Urology Coding Alert

Lab Testing:

Coding for Urine Culture? Know What Each Choice Represents

Plus: Ensure the diagnosis supports medical necessity.

Reporting urine cultures is common in many physician offices, but especially for urology. Before submitting your claim, be sure to dig into the details to ensure you’re making the right choice.

Starting Point: Know What the Primary Codes Represent

When you prepare to report a urine culture, you have several lab code choices:

  • 87086 (Culture, bacterial; quantitative colony count, urine) represents the initial identification of bacterial organisms in a urine sample. Turn to 87086 when your physician wants a urine culture colony count to determine the approximate number of bacteria present per milliliter of urine.
  • 87088 (… with isolation and presumptive identification of each isolate, urine) describes the use of a commercial kit that uses manufacturer-defined media for isolation, presumptive identification, and quantification of morphotypes present. Your physician should only order the test covered by 87088 after 87086 has been performed on the urine specimen and has positively identified that a bacterial organism is present.
  • Codes 87184 (Susceptibility studies, antimicrobial agent; disk method, per plate [12 or fewer agents]) and 87186 (…microdilution or agar dilution (minimum inhibitory concentration (MIC) or breakpoint), each multi-antimi­crobial, per plate]) represent sensitivity (or susceptibility) studies. If a urine culture is positive for bacterial growth, the urologist might order one of these tests to determine the antibiotic sensitivity of the infecting microorganisms. Codes 87184 and 87186 are not urology-specific, however; they are also used to test for (and report) isolates from other sources.

“In years past, you were unable to report 87086 and 87088 for the same encounter,” says Chandra L. Hines, business office manager for NC Urological Associates Inc. in Raleigh, N.C. CMS reversed that bundling, so you are allowed to report 87086 and 87088 during the same encounter.

Here’s why: Most lab culture codes include both the isolation and presumptive organism identification. Although urine culture code 87086 is unique, another code is also available to report presumptive identification (87081, Culture, presumptive, pathogenic organisms, screening only) in addition to 87086 for the isolation.

Don’t Forget About 87081

Your most common choices for urine screenings are 87086 and 87088. But don’t miss 87081 as mentioned above, which is a more basic culture test. Code 87081 is a urine screening study to identify the presence of bacteriuria before formal studies 87086, 87088, and 87184 points out Michael A. Ferragamo, MD, FACS, clinical assistant professor of urology at the State University of New York in Stony Brook.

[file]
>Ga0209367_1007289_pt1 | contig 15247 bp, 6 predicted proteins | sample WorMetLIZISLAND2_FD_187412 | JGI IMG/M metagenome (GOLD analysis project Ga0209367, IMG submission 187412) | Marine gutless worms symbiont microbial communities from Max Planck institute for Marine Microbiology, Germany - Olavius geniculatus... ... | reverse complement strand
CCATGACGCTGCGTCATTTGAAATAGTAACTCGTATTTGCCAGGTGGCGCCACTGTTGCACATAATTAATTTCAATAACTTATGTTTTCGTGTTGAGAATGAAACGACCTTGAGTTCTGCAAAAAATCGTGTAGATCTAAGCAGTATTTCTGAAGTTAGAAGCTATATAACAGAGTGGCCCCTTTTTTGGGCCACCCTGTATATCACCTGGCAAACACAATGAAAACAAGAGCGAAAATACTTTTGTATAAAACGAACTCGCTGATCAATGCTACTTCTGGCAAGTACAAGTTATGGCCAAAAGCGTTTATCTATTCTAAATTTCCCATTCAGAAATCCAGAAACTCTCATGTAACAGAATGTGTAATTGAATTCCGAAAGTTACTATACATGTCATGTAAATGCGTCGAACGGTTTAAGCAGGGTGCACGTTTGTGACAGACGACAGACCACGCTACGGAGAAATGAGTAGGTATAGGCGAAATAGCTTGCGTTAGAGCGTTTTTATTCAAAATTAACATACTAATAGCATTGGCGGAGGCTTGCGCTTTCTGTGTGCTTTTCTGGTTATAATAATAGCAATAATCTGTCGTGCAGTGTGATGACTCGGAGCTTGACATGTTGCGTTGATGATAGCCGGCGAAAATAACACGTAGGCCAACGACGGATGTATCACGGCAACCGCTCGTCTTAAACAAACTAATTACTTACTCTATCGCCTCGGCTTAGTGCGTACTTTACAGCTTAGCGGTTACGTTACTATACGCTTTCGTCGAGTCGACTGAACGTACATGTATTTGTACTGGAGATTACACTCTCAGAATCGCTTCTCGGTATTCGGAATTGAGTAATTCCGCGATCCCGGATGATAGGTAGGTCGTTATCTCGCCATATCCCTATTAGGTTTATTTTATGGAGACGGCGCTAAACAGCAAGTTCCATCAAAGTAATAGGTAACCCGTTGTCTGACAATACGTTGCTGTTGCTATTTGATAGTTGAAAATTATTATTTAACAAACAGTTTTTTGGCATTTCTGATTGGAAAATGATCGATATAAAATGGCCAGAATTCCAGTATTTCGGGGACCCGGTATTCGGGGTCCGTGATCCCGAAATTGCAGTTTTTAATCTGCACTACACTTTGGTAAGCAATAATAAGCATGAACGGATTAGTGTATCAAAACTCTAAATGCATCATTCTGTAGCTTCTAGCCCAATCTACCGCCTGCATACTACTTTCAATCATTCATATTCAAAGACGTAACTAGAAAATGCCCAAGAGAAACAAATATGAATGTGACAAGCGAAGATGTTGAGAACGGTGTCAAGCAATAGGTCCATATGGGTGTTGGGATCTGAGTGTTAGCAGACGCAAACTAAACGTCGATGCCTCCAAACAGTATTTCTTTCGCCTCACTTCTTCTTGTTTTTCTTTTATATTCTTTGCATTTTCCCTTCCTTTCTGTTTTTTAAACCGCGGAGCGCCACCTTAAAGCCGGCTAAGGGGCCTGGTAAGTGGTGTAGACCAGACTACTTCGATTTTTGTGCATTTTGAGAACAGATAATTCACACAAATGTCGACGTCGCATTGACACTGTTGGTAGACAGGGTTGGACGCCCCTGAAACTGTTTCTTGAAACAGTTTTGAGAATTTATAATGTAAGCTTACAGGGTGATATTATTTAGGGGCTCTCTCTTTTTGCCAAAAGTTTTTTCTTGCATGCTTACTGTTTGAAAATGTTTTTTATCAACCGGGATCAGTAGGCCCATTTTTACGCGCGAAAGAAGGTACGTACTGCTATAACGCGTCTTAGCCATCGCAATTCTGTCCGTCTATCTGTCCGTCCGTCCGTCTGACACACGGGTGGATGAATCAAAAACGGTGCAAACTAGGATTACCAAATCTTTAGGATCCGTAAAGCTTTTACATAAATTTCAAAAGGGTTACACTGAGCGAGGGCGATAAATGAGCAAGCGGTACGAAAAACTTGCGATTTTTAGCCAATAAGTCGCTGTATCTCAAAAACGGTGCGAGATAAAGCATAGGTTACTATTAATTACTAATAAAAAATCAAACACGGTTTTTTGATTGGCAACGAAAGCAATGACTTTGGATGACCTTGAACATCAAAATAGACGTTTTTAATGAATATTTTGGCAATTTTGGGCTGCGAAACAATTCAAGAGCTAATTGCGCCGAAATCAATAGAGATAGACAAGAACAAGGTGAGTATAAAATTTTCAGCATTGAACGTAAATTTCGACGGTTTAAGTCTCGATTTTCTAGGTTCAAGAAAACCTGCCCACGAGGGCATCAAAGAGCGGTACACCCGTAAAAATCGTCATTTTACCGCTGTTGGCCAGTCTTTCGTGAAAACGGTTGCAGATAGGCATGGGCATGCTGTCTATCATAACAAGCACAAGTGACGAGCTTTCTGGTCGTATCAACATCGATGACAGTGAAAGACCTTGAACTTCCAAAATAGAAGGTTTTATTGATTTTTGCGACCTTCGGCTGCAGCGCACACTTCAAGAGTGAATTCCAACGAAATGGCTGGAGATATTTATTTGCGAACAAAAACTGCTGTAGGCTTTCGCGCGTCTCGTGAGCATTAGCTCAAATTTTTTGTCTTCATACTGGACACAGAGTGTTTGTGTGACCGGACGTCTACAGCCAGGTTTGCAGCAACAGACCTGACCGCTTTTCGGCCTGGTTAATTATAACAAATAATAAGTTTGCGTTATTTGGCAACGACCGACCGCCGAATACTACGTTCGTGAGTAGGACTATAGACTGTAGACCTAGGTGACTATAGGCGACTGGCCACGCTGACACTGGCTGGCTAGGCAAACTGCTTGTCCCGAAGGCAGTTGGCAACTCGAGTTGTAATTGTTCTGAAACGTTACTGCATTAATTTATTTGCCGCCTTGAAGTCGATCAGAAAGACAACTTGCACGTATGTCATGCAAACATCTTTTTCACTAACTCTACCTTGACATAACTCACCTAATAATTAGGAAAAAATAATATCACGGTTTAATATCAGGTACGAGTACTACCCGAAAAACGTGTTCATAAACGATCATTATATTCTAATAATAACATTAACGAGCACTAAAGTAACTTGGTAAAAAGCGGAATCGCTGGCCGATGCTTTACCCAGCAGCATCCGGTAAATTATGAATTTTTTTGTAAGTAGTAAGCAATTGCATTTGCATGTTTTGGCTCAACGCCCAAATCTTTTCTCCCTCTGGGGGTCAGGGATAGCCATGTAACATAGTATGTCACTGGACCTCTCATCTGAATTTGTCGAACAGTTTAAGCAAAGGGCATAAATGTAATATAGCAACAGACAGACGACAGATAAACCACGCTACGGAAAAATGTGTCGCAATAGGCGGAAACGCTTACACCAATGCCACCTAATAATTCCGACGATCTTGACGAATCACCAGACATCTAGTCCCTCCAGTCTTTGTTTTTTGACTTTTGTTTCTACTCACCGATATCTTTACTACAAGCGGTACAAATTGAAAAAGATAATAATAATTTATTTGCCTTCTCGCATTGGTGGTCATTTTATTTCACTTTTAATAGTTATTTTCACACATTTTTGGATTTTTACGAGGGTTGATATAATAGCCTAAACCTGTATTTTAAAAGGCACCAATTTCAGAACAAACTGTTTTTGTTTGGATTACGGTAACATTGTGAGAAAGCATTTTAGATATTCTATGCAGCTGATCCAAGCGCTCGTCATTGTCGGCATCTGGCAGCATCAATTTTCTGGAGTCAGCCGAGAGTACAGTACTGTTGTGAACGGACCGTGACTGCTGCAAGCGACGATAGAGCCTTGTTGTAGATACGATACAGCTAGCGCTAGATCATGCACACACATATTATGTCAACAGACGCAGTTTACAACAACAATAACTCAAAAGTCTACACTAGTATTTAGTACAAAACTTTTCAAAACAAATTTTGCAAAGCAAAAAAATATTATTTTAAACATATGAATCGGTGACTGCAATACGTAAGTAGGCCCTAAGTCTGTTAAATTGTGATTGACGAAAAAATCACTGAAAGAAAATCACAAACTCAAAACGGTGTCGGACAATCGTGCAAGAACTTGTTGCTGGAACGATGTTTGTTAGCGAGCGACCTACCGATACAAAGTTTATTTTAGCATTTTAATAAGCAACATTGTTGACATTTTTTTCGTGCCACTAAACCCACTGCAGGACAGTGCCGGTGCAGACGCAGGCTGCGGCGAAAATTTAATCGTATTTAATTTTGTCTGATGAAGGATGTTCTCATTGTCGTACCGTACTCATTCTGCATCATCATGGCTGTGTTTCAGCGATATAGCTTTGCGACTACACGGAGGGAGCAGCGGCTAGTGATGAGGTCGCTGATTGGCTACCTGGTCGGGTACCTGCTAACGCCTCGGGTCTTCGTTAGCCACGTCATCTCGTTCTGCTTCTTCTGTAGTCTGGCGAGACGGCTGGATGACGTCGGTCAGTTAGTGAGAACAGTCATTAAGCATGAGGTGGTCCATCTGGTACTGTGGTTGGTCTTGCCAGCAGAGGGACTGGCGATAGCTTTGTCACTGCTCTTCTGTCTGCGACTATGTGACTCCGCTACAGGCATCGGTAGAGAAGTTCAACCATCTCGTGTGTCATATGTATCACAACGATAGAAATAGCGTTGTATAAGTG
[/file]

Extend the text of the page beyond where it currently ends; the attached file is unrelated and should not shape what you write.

Code 87081 can be used in any office registered with a minimal CLIA certificate. Offices with a higher CLIA certificate will often start with 87086, and if the test is positive, expand testing to 87088 and 87184.

Payers usually reimburse these latter three studies at a slightly higher rate than 87081, reflecting their increased laboratory complexity and the extra work involved. The following rates are based on the 2018 Clinical Diagnostic Laboratory Fee Schedule:

  • 87081 – $8.18
  • 87086 – $9.96
  • 87088 – $9.99
  • 87184 – $8.51

Follow the Correct Testing Order

You should only report 87088 after you’ve already reported 87086, and the urologist has positively identified significant bacterial growth in the urine.

Document it: Once a culture is planted, it takes two days to get results. After you record the positive result in the patient’s record, print a hard copy to include with the claim. Before billing both codes, verify that you have documentation of the presumptive identification of an organism. Then submit the claim with both 87086 and 87088.

You do not need to append any modifiers (such as 59, Distinct procedural service) to receive payment for both codes. You will simply get full reimbursement for both codes, provided you have clear documentation.

Example: A urologist sees a patient with burning on urination, frequency, and urgency of urination. A urinalysis reveals many white blood cells and microscopic hematuria. The urologist suspects a UTI and orders a urine culture and quantitative colony count (87086). This culture indicates a large number of bacteria (over 100,000 organisms per ml). Having confirmed a significant UTI and wishing to know the organism(s) involved in causing the infection, the urologist then orders an identification of the bacteria (87088).

Connect the Correct Diagnosis

CMS regulations specify certain indications for urine cultures or studies. The urologist’s documentation needs to show at least one of these indications in order to support medical necessity. Examples of these indicators are:

  • The patient has abnormal urinalysis results that suggest a UTI, such as hematuria (R31.9) or pyuria (N39.0).
  • The patient has clinical symptoms, such as urinary frequency (R35.0) and burning (R30.0, Dysuria), which indicate a possible acute lower or upper urinary tract infection.
  • The patient presents with a fever of unknown origin (R50.9) or suspected urosepsis (N39.0).

The urologist orders the urine culture as a means of detecting occult infection in a renal transplant recipient who is on immunosuppressive therapy (Z94.89). 

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